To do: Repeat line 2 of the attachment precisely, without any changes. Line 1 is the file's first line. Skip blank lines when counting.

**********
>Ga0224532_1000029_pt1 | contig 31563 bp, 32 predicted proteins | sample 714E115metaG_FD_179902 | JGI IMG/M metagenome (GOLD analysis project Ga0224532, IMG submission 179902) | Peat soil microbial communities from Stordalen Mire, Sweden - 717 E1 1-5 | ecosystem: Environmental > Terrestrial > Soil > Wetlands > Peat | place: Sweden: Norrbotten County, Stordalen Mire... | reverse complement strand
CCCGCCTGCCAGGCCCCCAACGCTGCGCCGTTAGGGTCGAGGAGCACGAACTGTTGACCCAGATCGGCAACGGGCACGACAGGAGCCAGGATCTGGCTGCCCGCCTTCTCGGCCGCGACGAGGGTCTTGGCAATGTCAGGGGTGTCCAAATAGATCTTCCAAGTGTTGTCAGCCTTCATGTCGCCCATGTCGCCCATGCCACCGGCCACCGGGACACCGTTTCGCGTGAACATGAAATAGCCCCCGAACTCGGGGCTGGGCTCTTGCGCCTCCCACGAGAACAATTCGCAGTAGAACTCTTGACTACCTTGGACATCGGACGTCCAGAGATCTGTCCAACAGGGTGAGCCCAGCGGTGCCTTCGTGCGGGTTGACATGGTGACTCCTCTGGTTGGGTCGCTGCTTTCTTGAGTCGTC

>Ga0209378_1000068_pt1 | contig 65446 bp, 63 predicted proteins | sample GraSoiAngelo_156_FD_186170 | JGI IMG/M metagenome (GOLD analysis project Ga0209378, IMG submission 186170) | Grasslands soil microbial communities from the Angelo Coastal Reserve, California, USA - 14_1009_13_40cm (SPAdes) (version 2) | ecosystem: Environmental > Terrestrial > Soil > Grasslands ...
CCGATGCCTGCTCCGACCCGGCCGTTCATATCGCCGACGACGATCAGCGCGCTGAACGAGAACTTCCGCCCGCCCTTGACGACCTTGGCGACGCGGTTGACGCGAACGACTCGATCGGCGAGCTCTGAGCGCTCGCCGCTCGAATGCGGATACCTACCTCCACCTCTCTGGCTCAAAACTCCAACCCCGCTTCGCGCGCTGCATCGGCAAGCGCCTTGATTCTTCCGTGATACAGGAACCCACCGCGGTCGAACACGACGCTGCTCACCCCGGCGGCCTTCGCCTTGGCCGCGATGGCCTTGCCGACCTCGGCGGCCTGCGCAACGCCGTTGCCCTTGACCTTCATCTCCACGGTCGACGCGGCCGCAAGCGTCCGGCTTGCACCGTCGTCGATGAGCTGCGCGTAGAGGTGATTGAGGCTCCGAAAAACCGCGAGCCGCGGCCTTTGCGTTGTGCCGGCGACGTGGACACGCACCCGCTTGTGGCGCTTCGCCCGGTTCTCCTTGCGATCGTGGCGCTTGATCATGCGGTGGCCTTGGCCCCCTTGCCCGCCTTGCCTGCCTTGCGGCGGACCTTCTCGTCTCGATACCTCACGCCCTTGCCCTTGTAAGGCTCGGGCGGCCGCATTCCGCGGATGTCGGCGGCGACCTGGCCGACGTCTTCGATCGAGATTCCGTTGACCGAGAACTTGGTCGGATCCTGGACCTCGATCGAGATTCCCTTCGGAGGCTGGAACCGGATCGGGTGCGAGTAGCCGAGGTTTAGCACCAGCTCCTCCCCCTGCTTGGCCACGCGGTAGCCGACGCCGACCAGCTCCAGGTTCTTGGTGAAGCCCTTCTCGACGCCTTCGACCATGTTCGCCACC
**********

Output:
CCCGCCTGCCAGGCCCCCAACGCTGCGCCGTTAGGGTCGAGGAGCACGAACTGTTGACCCAGATCGGCAACGGGCACGACAGGAGCCAGGATCTGGCTGCCCGCCTTCTCGGCCGCGACGAGGGTCTTGGCAATGTCAGGGGTGTCCAAATAGATCTTCCAAGTGTTGTCAGCCTTCATGTCGCCCATGTCGCCCATGCCACCGGCCACCGGGACACCGTTTCGCGTGAACATGAAATAGCCCCCGAACTCGGGGCTGGGCTCTTGCGCCTCCCACGAGAACAATTCGCAGTAGAACTCTTGACTACCTTGGACATCGGACGTCCAGAGATCTGTCCAACAGGGTGAGCCCAGCGGTGCCTTCGTGCGGGTTGACATGGTGACTCCTCTGGTTGGGTCGCTGCTTTCTTGAGTCGTC